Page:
The new 12,000m2 building has a steel structure of I-section columns supporting a series of 535 x 210mm universal beams as rafters which arch in a sinusoidal wave between columns. The rafters are braced by 535mm- deep Cellform beams at valleys and at the perimeter. The ridge of the wave allows light to penetrate deep into the building through a continuous strip of frameless clerestory glazing at the eaves; it forms natural gutters in the valleys for water run-off, doing away with the need for added falls.
The rafters support a diaphragm roof formed of a deep profiled structural steel deck. It is reinforced and trimmed at the rooflights and cantilevered over projecting rafters at the eaves. The deck is covered with a vapour barrier, 85mm dense mineral-wool insulation and a Sarna single-ply membrane. The curved rafters are 7.5m high at their lowest point. This allows a mezzanine floor to be placed along the northern edge.
The walls are clad with a combination of structural silicone-glazed aluminium curtainwalling and sinusoidal profiled steel cladding with a silver pvf2 finish. The curtainwall is a Stoakes system modified by the architect; the double-glazed units have a factory-bonded edge bead by which they are mechanically fixed to the aluminium sub-frame. An extruded aluminium channel and silicone gasket form a watertight recessed joint between the panels.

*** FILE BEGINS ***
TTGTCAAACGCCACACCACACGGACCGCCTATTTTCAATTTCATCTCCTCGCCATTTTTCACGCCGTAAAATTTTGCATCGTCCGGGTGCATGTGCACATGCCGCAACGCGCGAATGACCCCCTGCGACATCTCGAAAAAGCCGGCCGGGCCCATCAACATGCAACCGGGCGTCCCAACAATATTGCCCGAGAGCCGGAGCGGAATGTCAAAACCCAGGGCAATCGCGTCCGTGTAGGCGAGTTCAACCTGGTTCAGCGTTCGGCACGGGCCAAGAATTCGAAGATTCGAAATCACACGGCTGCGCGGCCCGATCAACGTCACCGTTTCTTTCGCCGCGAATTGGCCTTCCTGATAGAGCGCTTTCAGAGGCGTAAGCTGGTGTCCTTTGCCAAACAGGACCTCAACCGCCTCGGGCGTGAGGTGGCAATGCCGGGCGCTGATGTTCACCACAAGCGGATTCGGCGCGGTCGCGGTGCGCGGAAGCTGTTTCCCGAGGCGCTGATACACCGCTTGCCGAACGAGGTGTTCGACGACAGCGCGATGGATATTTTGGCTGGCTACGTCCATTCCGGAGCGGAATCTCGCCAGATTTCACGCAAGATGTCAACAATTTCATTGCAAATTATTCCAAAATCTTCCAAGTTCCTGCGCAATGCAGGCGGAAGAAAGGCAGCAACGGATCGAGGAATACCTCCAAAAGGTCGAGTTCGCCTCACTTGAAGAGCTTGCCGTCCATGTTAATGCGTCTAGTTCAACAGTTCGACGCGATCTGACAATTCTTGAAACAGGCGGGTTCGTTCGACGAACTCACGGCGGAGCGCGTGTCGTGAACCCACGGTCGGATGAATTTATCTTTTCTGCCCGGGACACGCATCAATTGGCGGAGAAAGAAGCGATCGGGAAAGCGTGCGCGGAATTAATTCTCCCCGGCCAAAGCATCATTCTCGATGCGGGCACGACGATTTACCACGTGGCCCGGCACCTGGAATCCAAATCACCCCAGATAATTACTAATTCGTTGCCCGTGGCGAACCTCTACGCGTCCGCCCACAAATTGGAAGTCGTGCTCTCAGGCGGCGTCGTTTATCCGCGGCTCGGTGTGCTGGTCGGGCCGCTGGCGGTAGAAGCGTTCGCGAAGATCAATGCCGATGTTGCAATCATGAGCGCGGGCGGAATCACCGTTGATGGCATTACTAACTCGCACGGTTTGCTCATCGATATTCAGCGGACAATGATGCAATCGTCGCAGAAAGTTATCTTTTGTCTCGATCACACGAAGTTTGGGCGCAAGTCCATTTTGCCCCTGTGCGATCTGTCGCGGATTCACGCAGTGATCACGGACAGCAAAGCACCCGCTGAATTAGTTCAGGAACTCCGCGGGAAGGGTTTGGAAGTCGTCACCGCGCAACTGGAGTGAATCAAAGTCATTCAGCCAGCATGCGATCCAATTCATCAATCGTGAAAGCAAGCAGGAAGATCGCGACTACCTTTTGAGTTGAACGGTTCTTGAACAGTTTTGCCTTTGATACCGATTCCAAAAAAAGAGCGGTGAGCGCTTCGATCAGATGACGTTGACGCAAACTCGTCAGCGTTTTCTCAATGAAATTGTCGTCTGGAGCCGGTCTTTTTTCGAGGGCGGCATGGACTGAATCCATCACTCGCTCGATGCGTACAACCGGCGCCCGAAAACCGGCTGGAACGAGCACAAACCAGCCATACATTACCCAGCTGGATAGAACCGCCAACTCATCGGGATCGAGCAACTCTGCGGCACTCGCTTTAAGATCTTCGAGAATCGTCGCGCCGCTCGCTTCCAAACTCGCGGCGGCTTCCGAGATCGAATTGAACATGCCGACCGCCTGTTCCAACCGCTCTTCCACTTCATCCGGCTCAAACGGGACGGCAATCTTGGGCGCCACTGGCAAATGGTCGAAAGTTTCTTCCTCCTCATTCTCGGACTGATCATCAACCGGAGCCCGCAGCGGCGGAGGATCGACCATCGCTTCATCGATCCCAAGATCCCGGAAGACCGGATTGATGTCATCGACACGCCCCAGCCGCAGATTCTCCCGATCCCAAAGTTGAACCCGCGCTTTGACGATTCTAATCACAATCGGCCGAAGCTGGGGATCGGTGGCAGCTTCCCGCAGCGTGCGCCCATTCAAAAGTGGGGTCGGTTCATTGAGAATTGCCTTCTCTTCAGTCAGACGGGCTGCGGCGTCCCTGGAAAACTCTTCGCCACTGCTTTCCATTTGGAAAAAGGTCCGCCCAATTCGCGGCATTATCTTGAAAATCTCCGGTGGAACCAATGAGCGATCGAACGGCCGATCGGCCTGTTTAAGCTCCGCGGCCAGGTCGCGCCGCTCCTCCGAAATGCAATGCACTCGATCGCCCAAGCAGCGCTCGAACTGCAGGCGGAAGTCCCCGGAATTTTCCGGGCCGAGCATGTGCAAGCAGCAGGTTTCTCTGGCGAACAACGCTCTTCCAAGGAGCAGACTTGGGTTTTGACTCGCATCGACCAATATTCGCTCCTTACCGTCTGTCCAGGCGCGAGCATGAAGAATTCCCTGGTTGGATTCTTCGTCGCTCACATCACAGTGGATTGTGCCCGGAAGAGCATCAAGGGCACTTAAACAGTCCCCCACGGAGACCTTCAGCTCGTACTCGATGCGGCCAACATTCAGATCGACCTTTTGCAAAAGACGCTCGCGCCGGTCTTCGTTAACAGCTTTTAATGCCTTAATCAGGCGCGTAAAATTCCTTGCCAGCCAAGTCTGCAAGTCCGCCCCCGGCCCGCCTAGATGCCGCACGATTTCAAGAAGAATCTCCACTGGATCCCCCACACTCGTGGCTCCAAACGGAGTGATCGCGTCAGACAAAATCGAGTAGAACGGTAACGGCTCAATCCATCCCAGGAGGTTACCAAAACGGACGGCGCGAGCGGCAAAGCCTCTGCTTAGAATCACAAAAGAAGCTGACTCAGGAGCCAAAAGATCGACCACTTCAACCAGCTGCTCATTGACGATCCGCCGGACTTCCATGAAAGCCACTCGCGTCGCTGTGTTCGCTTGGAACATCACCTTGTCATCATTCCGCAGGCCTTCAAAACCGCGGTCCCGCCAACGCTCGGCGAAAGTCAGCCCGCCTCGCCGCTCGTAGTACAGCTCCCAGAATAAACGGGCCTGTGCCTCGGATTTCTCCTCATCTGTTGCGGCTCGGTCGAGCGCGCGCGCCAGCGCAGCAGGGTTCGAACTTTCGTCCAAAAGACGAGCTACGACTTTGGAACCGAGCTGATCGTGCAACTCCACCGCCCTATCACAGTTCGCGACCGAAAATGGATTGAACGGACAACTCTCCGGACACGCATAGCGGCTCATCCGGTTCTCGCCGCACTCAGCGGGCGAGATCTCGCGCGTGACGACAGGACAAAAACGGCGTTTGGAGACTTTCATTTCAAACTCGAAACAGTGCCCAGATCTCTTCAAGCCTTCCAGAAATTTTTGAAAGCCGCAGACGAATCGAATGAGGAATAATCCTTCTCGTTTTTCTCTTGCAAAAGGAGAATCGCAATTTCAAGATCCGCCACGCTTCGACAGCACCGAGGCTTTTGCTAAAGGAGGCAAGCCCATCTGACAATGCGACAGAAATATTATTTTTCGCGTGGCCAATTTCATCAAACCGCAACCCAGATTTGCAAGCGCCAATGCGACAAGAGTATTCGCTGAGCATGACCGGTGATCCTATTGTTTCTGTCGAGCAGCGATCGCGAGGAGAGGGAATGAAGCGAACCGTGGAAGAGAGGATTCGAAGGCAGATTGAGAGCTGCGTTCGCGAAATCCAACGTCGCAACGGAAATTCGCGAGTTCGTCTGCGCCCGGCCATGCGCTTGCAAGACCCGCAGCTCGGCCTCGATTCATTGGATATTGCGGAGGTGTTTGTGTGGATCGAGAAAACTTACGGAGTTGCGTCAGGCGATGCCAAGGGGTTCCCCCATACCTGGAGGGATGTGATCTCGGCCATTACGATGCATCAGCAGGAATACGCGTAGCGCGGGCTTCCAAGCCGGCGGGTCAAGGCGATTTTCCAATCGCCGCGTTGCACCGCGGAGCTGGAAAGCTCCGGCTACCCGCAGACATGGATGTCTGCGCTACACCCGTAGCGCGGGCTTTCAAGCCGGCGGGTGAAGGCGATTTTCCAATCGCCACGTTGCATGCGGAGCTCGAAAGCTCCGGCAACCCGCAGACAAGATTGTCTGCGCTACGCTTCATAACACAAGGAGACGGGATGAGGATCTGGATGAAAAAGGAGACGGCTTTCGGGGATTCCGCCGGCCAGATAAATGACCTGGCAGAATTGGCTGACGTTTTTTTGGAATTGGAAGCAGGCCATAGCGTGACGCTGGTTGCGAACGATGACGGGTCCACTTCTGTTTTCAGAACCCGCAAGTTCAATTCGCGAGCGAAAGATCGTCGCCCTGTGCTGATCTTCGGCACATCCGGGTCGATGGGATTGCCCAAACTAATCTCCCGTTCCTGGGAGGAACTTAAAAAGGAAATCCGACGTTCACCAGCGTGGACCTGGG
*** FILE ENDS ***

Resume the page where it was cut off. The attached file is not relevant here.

The horizontally profiled metal cladding is supported by vertical cladding rails fixed back to structural steel liner trays. The trays are fixed to the main structure and to intermediate wind-posts, and are infilled with insulation batts. The vertical junction between the profiled-steel cladding bays has a purpose-designed top-hat section of extruded aluminium which 'sandwiches' the end of the profiled steel, avoiding clumsy lap joints.